Last week I was in Brazil to attend the Vitoria Stone Fair/Marmomacc Latin America. This was my first time to Brazil, or South America, and it was a memorable and worthwhile experience. For starters, it gave me an excuse to leave the snow and frigid temperatures we are experiencing on the East Coast, but on a more serious note, it was a great learning experience.

As most of you know, many exotic and unique-looking stone types are quarried in Brazil. At the exhibition, many Brazilian exhibitors were displaying new stone introductions. White remains a "hot" color for countertops, so it was not surprising to see several new granites and quartzites in this shade.

In addition to attending the trade show, I had the opportunity to visit two factories. One is owned by the Italian company Antolini, and the other one is operated by Granito Zucchi -- a leading Brazilian stone producer. For both stone manufacturers, the U.S. market comprises more than 50% of their exports.

One thing was evident at both plants; a great deal of thought, planning and investment are put into each stone production process. Both companies specialize in exotic and high-end stone material. Each has devised its own system to ensure their customers receive top-quality products. From the moment a slab enters the factory until it is loaded in a container, great care is taken throughout the production process.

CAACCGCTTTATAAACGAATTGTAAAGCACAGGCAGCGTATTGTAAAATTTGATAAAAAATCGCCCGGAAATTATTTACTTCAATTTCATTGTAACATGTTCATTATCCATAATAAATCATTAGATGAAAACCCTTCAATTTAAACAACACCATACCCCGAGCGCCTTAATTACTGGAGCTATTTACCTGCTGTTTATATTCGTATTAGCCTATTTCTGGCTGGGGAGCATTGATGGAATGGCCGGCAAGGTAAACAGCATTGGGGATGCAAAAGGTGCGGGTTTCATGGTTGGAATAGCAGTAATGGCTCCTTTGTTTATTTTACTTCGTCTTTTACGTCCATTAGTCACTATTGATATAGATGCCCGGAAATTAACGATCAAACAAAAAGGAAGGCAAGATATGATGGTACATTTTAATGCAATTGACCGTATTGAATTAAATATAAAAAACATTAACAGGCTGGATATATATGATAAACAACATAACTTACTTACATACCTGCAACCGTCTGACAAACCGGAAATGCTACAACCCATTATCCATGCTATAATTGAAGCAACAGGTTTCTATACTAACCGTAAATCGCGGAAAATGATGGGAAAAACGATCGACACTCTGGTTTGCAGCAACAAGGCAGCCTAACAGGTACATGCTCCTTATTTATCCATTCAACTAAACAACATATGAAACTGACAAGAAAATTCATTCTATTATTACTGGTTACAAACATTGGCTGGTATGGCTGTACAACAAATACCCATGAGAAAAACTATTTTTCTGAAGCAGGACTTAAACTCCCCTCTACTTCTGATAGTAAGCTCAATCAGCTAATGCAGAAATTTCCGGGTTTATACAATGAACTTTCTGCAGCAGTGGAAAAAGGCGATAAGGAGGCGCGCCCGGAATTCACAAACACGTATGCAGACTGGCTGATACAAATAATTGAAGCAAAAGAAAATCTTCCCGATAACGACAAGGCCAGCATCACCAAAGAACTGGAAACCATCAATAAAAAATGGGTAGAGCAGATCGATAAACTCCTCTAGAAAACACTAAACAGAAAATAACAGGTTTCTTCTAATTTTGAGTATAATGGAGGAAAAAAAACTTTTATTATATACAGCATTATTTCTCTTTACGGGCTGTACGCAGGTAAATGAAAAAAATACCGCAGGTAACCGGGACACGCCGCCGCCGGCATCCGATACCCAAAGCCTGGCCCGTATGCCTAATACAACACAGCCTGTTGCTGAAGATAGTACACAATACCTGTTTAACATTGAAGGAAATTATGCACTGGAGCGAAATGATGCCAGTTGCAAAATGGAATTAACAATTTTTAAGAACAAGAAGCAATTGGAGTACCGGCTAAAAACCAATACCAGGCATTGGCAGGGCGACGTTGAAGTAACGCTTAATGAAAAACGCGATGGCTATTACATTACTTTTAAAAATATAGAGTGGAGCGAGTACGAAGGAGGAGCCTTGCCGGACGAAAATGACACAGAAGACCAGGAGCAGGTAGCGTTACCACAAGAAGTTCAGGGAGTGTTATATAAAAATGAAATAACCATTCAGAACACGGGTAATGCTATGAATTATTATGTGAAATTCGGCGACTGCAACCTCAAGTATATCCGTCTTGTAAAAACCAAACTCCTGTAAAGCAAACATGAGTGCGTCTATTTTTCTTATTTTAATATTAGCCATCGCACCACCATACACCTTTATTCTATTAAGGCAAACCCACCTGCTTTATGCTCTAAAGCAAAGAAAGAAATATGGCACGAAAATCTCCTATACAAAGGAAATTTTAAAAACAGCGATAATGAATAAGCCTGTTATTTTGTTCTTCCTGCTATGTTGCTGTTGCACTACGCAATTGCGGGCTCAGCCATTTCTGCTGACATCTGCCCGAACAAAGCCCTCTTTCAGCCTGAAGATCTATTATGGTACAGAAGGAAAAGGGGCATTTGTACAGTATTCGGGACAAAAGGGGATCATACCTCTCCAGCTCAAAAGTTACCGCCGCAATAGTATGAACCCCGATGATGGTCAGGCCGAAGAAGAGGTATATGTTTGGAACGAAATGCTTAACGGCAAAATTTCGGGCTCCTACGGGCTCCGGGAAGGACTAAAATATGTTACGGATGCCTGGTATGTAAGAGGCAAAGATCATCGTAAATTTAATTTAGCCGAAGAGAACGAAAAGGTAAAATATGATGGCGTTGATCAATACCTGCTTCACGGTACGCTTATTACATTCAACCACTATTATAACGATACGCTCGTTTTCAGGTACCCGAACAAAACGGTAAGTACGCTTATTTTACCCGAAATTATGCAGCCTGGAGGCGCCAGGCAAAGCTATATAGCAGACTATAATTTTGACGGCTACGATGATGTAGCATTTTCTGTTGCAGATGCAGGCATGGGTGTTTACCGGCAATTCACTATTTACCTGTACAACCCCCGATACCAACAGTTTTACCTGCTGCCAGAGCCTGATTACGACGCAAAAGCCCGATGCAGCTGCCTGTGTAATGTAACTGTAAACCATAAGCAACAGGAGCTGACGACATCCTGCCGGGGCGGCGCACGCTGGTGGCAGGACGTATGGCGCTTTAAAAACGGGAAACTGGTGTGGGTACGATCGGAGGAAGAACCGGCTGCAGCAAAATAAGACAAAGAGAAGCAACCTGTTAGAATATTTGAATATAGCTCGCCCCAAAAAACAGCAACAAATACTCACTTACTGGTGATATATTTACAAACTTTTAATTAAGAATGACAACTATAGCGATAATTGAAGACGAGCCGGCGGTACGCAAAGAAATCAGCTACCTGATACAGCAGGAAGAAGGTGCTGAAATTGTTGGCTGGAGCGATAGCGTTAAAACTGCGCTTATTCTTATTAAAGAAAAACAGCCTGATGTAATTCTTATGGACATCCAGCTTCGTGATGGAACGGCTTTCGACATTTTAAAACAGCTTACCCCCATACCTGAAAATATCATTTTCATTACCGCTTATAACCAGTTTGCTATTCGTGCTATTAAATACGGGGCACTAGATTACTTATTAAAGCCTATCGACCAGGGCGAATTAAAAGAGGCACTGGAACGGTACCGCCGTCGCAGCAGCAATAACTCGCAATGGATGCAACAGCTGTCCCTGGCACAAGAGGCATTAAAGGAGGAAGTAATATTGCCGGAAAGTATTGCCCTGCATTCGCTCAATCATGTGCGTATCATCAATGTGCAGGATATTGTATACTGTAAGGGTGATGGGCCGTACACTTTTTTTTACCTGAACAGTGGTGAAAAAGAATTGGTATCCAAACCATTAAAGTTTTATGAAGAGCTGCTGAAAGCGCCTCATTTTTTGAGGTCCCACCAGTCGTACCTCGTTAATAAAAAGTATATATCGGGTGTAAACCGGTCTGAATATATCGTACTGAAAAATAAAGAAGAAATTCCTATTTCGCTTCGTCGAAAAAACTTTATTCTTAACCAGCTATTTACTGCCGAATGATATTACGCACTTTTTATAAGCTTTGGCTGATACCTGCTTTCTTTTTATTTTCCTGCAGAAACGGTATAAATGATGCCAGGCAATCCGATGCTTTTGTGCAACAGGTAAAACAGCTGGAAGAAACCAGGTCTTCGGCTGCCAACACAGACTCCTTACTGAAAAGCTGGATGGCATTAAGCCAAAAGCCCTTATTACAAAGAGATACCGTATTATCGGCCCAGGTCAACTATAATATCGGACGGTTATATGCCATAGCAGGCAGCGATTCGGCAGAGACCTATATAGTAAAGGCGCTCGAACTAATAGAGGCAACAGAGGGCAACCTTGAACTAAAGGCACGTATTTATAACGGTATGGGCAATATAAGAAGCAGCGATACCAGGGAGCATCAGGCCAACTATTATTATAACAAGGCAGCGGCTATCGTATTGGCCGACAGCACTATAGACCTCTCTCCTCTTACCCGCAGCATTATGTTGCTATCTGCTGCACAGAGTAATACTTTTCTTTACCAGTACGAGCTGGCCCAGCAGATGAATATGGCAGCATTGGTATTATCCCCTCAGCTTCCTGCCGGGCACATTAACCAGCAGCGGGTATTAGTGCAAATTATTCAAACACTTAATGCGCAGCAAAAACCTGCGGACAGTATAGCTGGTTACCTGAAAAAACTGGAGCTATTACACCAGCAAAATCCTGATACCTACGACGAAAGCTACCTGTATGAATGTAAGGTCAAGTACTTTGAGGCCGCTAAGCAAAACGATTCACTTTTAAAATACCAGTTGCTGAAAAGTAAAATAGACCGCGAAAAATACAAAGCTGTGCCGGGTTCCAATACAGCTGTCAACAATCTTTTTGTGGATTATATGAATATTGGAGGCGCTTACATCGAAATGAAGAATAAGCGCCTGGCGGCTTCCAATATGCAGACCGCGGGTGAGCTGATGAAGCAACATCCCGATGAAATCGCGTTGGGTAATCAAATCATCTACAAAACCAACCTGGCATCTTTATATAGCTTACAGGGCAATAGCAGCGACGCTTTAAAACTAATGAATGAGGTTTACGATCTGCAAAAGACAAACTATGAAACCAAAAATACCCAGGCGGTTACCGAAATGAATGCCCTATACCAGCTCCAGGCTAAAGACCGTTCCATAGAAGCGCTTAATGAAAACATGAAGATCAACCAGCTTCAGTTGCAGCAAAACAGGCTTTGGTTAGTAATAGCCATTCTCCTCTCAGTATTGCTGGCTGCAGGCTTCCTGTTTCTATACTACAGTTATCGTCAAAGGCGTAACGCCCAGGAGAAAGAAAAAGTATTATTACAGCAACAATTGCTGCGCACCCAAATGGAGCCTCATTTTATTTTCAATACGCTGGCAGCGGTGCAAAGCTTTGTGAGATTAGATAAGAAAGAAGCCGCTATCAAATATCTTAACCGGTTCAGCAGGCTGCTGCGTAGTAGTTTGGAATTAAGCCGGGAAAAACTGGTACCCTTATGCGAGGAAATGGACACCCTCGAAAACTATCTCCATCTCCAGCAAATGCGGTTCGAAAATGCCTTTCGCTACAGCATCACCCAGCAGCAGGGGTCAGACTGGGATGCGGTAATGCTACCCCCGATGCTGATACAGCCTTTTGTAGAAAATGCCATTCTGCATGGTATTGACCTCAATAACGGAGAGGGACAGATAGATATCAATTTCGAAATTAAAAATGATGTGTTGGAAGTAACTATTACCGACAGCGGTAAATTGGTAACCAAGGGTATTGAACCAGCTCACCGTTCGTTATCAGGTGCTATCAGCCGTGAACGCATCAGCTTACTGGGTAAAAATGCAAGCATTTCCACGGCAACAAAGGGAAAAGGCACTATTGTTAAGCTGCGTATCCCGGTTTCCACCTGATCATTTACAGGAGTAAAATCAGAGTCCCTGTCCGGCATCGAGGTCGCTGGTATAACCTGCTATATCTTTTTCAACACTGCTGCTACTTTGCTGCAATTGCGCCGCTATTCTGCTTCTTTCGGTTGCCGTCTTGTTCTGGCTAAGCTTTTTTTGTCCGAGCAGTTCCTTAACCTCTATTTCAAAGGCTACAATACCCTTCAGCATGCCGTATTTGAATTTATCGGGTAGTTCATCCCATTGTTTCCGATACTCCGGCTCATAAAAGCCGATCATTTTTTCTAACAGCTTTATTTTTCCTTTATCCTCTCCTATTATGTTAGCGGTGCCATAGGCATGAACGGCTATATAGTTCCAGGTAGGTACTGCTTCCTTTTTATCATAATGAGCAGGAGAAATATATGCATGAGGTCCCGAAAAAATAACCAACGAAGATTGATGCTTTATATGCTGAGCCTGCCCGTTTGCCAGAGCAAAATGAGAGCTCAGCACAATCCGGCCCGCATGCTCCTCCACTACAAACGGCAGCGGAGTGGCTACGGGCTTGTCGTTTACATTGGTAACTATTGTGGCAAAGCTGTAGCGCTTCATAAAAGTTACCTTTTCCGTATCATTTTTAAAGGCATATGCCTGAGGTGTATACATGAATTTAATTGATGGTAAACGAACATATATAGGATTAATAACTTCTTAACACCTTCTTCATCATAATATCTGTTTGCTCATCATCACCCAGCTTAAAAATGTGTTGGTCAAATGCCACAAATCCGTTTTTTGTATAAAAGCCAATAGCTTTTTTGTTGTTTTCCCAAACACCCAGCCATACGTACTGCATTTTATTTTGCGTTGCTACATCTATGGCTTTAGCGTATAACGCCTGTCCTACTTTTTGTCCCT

At Granito Zucchi, I learned the company collaborated with a leading machinery manufacturer to create a custom processing line for its exotic and specialty stones. Rather than using rollers, slabs are placed on benches, which keep them stable during the production process. With an investment such as this, it is obvious superior quality is important to the company.

Both factories I visited each have large warehouses lined with what seems like endless rows of slabs. Many were bundled and ready to be exported. Most of the stone producers I spoke with in Brazil said they have been busy since the beginning of 2015 with customers who have come to visit. These customers are U.S. fabricators and distributors who are looking for premium material they can purchase and offer to their customers, such as architects, designers and homeowners. From what I heard, it sounds like there should be a diverse range of stone available -- something to satisfy everyone's different tastes. It might be worth a trip to your local stone supplier to find out.